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Berlin Wreath Norwegian Christmas Cookies Recipe

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Need an addition to your Christmas cookie plate? Berlinerkranser (a.k.a. Berlin Wreaths) cookies are a sweet and buttery delight that always brings holiday cheer. This ribbon-shaped Norwegian Christmas cookies recipe is a favorite for people both young and old. Craft the perfect edible wreath with this easy holiday cookie recipe.

What’s the best part about Christmas? Of course, it’s the cookies! Nearly every corner of the world has a famous holiday cookie, including Norway. Cookie plates are a huge part of Christmas in Norway, and they are filled with different types of holiday cookies. There are the cone-shaped Krumkaker cookies, the thin, cracker-like Goro cookies, the dry Sandbakkelse or “sand tarts,” and more.

One of the best tasting and most famous Norwegian Christmas cookies is the Berlinerkranser (a.k.a. the Berlin Wreath). These ribbon-shaped cookies are said to have been created in Berlin, where they got their unique name. These sweet, buttery cookies are so popular that no Christmas cookie plate is complete without them.

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What You Need to Make Berlinerkranser

For the Norwegian Cookies

  • 1 hard-boiled egg yolk (without the whites), crumbled
  • 1 raw eggs yolk
  • 1/2 cup granulated sugar
  • 1/2 teaspoon vanilla extract
  • 1 1/4 cups all-purpose flour
  • 1 stick (4 ounces) cold unsalted butter, preferably European-style and cut into 1/2-inch slices

For the Egg Wash

  • 1 raw egg white
  • 1 tablespoon milk, regular or plant-based
  • extra sugar, to garnish

How to Make Berlin Wreath Norwegian Christmas Cookies

  1. In a large bowl, mix together the crumbled hard-boiled egg yolk, raw egg yolk, granulated sugar, and vanilla extract.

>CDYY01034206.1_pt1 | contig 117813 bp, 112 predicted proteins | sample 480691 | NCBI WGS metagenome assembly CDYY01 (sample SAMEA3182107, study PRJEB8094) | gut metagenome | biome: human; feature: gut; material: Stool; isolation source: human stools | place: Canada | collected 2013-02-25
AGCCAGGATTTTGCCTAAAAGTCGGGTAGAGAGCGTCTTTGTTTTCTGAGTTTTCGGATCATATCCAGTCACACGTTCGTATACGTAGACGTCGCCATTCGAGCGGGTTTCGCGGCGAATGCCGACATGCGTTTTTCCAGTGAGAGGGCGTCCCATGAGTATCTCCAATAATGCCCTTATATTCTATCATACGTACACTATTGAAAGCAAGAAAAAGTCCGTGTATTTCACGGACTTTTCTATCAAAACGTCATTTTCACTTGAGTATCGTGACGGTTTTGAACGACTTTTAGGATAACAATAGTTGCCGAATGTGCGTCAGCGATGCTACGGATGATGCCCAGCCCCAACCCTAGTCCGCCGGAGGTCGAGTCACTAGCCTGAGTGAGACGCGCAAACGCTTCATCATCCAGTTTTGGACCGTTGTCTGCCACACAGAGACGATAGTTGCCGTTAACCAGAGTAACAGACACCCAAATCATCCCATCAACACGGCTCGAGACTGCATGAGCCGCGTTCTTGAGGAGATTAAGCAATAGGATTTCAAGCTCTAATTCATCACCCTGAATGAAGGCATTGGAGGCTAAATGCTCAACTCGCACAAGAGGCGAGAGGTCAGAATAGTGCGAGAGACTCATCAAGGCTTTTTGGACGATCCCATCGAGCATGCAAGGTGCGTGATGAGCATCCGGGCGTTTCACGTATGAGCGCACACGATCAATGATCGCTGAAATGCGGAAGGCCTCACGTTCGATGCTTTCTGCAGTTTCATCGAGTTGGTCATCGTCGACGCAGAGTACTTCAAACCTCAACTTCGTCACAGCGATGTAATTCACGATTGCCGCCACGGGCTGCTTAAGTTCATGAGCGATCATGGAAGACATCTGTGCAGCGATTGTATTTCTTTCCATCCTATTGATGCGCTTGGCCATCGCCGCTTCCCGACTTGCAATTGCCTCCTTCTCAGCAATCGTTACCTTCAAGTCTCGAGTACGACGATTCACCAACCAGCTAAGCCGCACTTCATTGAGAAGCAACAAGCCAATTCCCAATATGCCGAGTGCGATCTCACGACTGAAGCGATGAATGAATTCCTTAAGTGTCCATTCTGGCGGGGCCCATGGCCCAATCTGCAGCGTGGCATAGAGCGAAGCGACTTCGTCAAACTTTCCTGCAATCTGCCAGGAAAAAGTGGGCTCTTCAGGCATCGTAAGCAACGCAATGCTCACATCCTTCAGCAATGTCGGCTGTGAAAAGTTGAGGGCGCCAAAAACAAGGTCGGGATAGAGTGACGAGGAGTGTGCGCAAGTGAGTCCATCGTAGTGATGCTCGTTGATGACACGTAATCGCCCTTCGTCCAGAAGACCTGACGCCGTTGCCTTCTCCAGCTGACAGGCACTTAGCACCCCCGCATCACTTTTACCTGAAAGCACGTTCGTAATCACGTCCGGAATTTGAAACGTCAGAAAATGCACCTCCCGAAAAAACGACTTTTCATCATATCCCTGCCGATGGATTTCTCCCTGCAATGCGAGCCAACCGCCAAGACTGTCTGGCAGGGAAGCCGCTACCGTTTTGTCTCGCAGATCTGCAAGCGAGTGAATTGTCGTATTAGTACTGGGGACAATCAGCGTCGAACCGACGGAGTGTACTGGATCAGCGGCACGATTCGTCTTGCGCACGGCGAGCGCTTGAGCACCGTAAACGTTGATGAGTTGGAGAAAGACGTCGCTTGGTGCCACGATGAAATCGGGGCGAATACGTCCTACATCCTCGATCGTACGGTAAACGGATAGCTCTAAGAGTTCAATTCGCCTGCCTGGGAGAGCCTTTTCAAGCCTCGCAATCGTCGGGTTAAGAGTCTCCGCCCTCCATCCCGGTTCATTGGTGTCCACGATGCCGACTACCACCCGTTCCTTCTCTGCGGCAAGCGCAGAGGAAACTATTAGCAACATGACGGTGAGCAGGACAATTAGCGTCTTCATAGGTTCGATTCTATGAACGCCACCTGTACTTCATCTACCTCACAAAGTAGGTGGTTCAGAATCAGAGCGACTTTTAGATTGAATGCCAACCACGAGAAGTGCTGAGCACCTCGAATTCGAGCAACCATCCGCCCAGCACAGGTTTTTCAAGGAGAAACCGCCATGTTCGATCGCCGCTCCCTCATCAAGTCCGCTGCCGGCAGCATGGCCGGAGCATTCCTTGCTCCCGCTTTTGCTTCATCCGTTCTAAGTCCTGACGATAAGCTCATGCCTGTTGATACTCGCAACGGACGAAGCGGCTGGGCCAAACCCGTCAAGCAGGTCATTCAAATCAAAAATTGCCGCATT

2. Sift in the flour and mix until just combined with a spatula.
  3. Add in the cold butter and use a pastry cutter to cut in the dough until well-combined.
  4. Wrap the dough with plastic wrap and refrigerate it for at least 45 minutes, or preferably 2 hours.
  5. Preheat the oven to 375 F. Line a baking sheet with parchment paper or silicone baking sheet.
  6. Take the cookie dough out from the fridge and divide them into small tablespoon-size chunks. Roll each piece into a thin log, about 1/4 inch in diameter. Cross the ends of the logs to create a Berlin wreath shape.
  7. Place the wreath-shaped cookie dough on the prepared baking sheet. Meanwhile, mix the milk and eggs whites in a small bowl to create the egg wash mixture. Use a silicone brush to brush on the egg wash. Sprinkle with extra sugar, if you’d like.
  8. Bake for 9-12 minutes, until the cookies are golden. Once done, transfer the cookies to a wire rack to cool, then enjoy immediately or store in an airtight container.

Norwegian Christmas cookies can be a little tricky, but not with the tips and tricks that I’ve provided below. For perfect Berling wreaths, always make sure to…

Wait for the oven to preheat

Many people skip the preheating process to save time. Well, they might save time, but they end up losing soft, tasty cookies. To make sure your cookies bake properly, always wait for your oven to preheat to the desired temperature.

Keep the oven door closed while baking

An obvious but often forgotten trick is to keep the oven door closed while the cookies are baking. Many amateur bakers check their cookies often, but they let all of the heat out when they open the door, and the cookies don’t bake properly. Keep your hands off the oven door until the time is up.

Use light-colored pans

Many people don’t know this, but dark-colored pans bake cookies unevenly. They bake this way because the dark color soaks in the heat, which heats the pan and burns the bottom of the cookies. Light-colored pans tend to reflect heat, which is perfect for Berlin wreaths.

Let your butter sit

While some recipes may call for refrigerated butter, it’s almost always best to let your butter sit out until it reaches room temperature. Using softened butter makes for easier mixing and melting, saving you both time and effort.

Use a cooling rack

Did you know that cookies continue to cook even when they’re out of the oven? The longer your cookies are on the tray, the more they will cook. For perfect cookies, remove the cookies from the tray as soon as possible, and place them on a cooling rack.